If you're a techie and you build stuff, you likely know Y Combinator's Hacker News, a crowdsourced community in which users post technology-related links upon which people upvote and comment. Now there's another way to keep your finger on the pulse of the tech world: the Product Hunt, a new iOS app that gives you a window into a community of startup enthusiasts, early adopters, and investors who contribute links and make comments on new apps, websites, and hardware products. The app--the latest addition to an email list with 51,000 subscribers and a website that's garnered 250,000 unique visitors in the last 30 days--launched yesterday and, within hours, Apple had featured it in its "Best New Apps" category. Here's why Product Hunt, which also announced $1 million in funding from a slew of big names, including Google Ventures and Ashton Kutcher's A-Grade Investments fund, is worth checking out.

If you're a builder, you need to stay on top of trends.

The idea for Product Hunt grew out of CEO Ryan Hoover's former work as director of product for a San Francisco mobile analytics and marketing platform where he had to constantly understand the market, emerging patterns, and what competitors were doing. He also had a passion for exploring new products with friends and other entrepreneurs, which led him to start an email list sent to a group of friends, which grew to include friends of friends until it evolved into tens of thousands of recipients, all interested in knowing what people were creating. "Let's say you're building a social messaging app," Hoover explains. "It's in your best interest to know all the social messaging apps out there not just for competitive reasons but to also understand what they're doing. Do they have interesting interactions or a unique onboarding flow? Exploring these apps can lead to new ideas and inspiration."

When there's no story to write, news can flow faster.

Hoover says that, unlike at the big tech websites that have to do the work of researching and writing stories about new products hitting the market, about 3,000 whitelisted Product Hunt curators simply post a link to a product's landing page, so products get publicity faster. This was the case with Taptalk, a Snapchat-like photo and video messaging platform and Silicon Valley darling that hit Product Hunt before getting noticed by the tech press. "We also have hundreds of people that are thirsting to post new cool stuff and they want to be the first one to do it, so we often see products hit Product Hunt before other sites," he says.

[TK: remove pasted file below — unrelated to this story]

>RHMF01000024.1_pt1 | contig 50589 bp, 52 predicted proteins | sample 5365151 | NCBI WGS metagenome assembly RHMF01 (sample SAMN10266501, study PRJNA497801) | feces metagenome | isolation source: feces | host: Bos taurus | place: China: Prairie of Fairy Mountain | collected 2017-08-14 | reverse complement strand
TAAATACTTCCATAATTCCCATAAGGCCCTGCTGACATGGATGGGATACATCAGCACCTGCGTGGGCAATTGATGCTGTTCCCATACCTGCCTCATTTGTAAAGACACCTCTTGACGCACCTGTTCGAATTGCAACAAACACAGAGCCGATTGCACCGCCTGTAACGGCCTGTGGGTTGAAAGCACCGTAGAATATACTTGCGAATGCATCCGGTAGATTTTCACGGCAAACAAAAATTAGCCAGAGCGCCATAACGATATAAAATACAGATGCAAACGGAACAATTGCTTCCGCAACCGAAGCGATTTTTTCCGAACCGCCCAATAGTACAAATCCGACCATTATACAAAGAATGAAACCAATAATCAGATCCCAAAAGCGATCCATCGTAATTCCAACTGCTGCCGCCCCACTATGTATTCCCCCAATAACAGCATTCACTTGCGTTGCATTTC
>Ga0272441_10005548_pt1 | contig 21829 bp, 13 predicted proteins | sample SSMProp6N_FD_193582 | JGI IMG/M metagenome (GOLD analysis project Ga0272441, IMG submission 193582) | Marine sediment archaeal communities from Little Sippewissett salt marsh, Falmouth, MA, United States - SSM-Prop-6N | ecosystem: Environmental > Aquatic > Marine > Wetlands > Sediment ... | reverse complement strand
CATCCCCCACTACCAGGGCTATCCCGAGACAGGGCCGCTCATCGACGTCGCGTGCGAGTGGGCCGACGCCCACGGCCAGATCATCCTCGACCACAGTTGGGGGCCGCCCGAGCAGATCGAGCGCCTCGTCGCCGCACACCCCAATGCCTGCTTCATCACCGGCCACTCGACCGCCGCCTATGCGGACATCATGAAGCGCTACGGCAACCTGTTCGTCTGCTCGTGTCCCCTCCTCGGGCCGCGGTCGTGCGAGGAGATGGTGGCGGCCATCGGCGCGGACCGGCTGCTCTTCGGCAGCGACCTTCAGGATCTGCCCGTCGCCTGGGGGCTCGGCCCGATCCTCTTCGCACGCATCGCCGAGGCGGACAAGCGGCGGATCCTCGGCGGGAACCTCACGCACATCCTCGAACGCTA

Getting your product featured depends on communicating your value proposition well.

Want to see your product on Product Hunt? You can submit a link to your own product but, unless it's surfaced by a whitelisted Product Hunt member, you likely won't see it featured. Just who are those elite people with the power to post products to the platform? It's an invite-only system wherein members invite people they respect and trust. "We built it in a way that they don't want to invite a troll or someone who will make them look bad," he says. "It's sort of like if you go to a dinner party and you invite a jerk, you're not going to do that. So that's kind of the way that we're making sure we don't have complete control over everything and empowering the community to grow itself."

Hoover says the best way to get your product noticed is to build something compelling and interesting and to communicate it well so if someone is scanning a list of new products and taking in a lot of information quickly, he or she can easily understand the value proposition from looking at a tagline.

An official Android app will be released in the coming weeks or months, Hoover says.